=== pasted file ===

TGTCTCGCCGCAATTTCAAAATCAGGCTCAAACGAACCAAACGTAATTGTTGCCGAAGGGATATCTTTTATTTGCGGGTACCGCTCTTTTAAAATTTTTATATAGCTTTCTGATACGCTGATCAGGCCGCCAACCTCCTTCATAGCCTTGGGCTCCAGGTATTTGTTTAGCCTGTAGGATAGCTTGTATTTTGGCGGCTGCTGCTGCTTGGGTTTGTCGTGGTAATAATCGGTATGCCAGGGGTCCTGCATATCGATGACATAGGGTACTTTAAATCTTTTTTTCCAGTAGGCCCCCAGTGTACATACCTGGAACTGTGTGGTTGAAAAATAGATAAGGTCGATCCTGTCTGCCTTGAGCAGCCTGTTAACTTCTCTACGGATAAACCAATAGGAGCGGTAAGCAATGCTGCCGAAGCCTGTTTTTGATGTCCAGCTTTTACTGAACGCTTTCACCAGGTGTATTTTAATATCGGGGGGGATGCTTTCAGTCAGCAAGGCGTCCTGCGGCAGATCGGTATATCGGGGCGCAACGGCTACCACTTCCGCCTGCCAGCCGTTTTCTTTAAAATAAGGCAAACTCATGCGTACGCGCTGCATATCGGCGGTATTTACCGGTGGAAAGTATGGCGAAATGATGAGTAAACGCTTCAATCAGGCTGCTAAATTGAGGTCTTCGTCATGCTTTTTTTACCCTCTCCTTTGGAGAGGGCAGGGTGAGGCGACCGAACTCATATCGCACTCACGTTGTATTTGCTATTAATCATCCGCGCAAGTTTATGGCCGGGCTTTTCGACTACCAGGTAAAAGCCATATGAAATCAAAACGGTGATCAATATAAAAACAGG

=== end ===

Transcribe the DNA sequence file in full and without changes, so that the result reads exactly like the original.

TGTCTCGCCGCAATTTCAAAATCAGGCTCAAACGAACCAAACGTAATTGTTGCCGAAGGGATATCTTTTATTTGCGGGTACCGCTCTTTTAAAATTTTTATATAGCTTTCTGATACGCTGATCAGGCCGCCAACCTCCTTCATAGCCTTGGGCTCCAGGTATTTGTTTAGCCTGTAGGATAGCTTGTATTTTGGCGGCTGCTGCTGCTTGGGTTTGTCGTGGTAATAATCGGTATGCCAGGGGTCCTGCATATCGATGACATAGGGTACTTTAAATCTTTTTTTCCAGTAGGCCCCCAGTGTACATACCTGGAACTGTGTGGTTGAAAAATAGATAAGGTCGATCCTGTCTGCCTTGAGCAGCCTGTTAACTTCTCTACGGATAAACCAATAGGAGCGGTAAGCAATGCTGCCGAAGCCTGTTTTTGATGTCCAGCTTTTACTGAACGCTTTCACCAGGTGTATTTTAATATCGGGGGGGATGCTTTCAGTCAGCAAGGCGTCCTGCGGCAGATCGGTATATCGGGGCGCAACGGCTACCACTTCCGCCTGCCAGCCGTTTTCTTTAAAATAAGGCAAACTCATGCGTACGCGCTGCATATCGGCGGTATTTACCGGTGGAAAGTATGGCGAAATGATGAGTAAACGCTTCAATCAGGCTGCTAAATTGAGGTCTTCGTCATGCTTTTTTTACCCTCTCCTTTGGAGAGGGCAGGGTGAGGCGACCGAACTCATATCGCACTCACGTTGTATTTGCTATTAATCATCCGCGCAAGTTTATGGCCGGGCTTTTCGACTACCAGGTAAAAGCCATATGAAATCAAAACGGTGATCAATATAAAAACAGG